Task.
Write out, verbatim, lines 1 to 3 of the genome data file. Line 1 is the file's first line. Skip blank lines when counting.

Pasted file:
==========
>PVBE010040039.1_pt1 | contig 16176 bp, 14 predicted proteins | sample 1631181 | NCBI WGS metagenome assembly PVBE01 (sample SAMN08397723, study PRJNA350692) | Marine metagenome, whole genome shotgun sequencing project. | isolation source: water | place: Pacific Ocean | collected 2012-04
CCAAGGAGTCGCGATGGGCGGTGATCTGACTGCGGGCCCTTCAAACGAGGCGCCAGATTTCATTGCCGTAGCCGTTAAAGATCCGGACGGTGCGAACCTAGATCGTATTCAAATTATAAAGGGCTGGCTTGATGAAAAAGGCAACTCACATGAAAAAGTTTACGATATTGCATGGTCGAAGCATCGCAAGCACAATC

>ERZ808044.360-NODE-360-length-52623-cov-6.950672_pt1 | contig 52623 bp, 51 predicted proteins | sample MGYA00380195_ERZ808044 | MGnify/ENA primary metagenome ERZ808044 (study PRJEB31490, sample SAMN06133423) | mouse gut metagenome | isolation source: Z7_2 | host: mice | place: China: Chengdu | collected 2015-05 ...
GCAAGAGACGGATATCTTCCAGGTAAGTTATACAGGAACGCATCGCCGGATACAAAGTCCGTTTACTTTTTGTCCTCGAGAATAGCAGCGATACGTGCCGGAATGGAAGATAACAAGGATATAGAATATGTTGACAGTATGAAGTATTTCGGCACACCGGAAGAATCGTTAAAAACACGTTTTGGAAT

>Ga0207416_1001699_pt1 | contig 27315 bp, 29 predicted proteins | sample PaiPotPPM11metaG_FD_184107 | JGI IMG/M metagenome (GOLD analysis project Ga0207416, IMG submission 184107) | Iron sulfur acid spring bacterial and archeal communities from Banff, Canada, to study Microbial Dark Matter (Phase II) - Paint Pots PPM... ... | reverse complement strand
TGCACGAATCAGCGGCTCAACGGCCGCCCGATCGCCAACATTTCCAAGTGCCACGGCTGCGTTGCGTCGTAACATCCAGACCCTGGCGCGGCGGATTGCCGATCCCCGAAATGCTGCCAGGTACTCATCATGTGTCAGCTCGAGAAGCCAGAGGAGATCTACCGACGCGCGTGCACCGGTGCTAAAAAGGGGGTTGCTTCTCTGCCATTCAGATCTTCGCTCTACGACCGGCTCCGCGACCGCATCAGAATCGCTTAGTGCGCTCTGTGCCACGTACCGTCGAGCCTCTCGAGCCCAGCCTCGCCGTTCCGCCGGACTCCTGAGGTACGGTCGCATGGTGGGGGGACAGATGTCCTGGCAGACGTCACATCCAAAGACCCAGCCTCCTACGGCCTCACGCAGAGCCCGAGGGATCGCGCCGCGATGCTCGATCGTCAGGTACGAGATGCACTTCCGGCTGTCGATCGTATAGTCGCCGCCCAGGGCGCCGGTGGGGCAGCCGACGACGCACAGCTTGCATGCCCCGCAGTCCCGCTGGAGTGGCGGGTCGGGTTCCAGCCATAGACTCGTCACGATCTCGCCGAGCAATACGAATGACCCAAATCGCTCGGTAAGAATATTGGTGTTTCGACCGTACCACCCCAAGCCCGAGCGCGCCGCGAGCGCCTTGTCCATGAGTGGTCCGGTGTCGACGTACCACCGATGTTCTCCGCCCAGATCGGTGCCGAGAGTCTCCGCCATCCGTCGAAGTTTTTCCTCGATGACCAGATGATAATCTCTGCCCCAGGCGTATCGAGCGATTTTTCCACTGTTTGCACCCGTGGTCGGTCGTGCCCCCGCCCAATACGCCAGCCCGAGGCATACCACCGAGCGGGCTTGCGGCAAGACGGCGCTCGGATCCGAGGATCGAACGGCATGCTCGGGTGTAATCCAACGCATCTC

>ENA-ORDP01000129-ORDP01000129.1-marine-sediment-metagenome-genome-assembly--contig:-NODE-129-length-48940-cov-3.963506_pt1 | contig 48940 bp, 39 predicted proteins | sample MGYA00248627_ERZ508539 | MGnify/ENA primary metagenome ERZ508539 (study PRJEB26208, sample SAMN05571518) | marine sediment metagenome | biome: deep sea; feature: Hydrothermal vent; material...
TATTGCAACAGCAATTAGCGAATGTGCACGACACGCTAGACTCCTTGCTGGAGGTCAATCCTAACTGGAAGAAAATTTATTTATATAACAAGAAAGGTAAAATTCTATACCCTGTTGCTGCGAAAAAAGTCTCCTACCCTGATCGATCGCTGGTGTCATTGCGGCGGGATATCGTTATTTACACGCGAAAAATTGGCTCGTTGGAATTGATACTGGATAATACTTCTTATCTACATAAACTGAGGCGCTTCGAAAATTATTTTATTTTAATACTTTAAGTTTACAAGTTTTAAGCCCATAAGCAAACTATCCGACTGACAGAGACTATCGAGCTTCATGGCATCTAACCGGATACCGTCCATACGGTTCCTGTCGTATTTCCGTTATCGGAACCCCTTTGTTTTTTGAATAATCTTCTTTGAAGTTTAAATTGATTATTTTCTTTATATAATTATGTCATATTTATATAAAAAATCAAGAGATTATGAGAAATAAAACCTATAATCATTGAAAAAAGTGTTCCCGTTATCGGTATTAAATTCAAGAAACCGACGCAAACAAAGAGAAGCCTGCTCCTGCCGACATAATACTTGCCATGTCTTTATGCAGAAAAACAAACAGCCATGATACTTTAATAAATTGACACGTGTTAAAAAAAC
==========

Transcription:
>PVBE010040039.1_pt1 | contig 16176 bp, 14 predicted proteins | sample 1631181 | NCBI WGS metagenome assembly PVBE01 (sample SAMN08397723, study PRJNA350692) | Marine metagenome, whole genome shotgun sequencing project. | isolation source: water | place: Pacific Ocean | collected 2012-04
CCAAGGAGTCGCGATGGGCGGTGATCTGACTGCGGGCCCTTCAAACGAGGCGCCAGATTTCATTGCCGTAGCCGTTAAAGATCCGGACGGTGCGAACCTAGATCGTATTCAAATTATAAAGGGCTGGCTTGATGAAAAAGGCAACTCACATGAAAAAGTTTACGATATTGCATGGTCGAAGCATCGCAAGCACAATC

>ERZ808044.360-NODE-360-length-52623-cov-6.950672_pt1 | contig 52623 bp, 51 predicted proteins | sample MGYA00380195_ERZ808044 | MGnify/ENA primary metagenome ERZ808044 (study PRJEB31490, sample SAMN06133423) | mouse gut metagenome | isolation source: Z7_2 | host: mice | place: China: Chengdu | collected 2015-05 ...